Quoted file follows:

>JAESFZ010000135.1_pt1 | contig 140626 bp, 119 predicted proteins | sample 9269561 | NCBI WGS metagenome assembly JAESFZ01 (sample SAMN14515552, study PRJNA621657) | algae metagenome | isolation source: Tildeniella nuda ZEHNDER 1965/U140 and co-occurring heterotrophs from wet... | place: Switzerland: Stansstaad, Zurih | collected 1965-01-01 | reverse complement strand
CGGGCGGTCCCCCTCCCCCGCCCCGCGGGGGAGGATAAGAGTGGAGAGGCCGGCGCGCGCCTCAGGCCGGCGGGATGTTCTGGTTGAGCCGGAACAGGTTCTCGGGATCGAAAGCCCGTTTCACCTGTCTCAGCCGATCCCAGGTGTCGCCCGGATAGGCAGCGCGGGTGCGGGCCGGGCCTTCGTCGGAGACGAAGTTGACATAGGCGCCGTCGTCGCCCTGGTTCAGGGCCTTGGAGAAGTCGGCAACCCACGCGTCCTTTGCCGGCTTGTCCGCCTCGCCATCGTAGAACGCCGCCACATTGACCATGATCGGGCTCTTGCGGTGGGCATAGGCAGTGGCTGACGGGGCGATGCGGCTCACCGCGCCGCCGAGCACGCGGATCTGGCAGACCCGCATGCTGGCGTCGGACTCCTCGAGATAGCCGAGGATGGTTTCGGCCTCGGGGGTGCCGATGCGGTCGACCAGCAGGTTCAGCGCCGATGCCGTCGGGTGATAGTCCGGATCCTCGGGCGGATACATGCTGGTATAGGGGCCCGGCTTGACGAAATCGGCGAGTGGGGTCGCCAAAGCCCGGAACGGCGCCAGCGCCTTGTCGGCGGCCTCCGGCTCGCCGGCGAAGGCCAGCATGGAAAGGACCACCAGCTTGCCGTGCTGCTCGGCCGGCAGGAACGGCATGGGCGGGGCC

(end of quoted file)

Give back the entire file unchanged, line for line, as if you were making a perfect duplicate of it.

>JAESFZ010000135.1_pt1 | contig 140626 bp, 119 predicted proteins | sample 9269561 | NCBI WGS metagenome assembly JAESFZ01 (sample SAMN14515552, study PRJNA621657) | algae metagenome | isolation source: Tildeniella nuda ZEHNDER 1965/U140 and co-occurring heterotrophs from wet... | place: Switzerland: Stansstaad, Zurih | collected 1965-01-01 | reverse complement strand
CGGGCGGTCCCCCTCCCCCGCCCCGCGGGGGAGGATAAGAGTGGAGAGGCCGGCGCGCGCCTCAGGCCGGCGGGATGTTCTGGTTGAGCCGGAACAGGTTCTCGGGATCGAAAGCCCGTTTCACCTGTCTCAGCCGATCCCAGGTGTCGCCCGGATAGGCAGCGCGGGTGCGGGCCGGGCCTTCGTCGGAGACGAAGTTGACATAGGCGCCGTCGTCGCCCTGGTTCAGGGCCTTGGAGAAGTCGGCAACCCACGCGTCCTTTGCCGGCTTGTCCGCCTCGCCATCGTAGAACGCCGCCACATTGACCATGATCGGGCTCTTGCGGTGGGCATAGGCAGTGGCTGACGGGGCGATGCGGCTCACCGCGCCGCCGAGCACGCGGATCTGGCAGACCCGCATGCTGGCGTCGGACTCCTCGAGATAGCCGAGGATGGTTTCGGCCTCGGGGGTGCCGATGCGGTCGACCAGCAGGTTCAGCGCCGATGCCGTCGGGTGATAGTCCGGATCCTCGGGCGGATACATGCTGGTATAGGGGCCCGGCTTGACGAAATCGGCGAGTGGGGTCGCCAAAGCCCGGAACGGCGCCAGCGCCTTGTCGGCGGCCTCCGGCTCGCCGGCGAAGGCCAGCATGGAAAGGACCACCAGCTTGCCGTGCTGCTCGGCCGGCAGGAACGGCATGGGCGGGGCC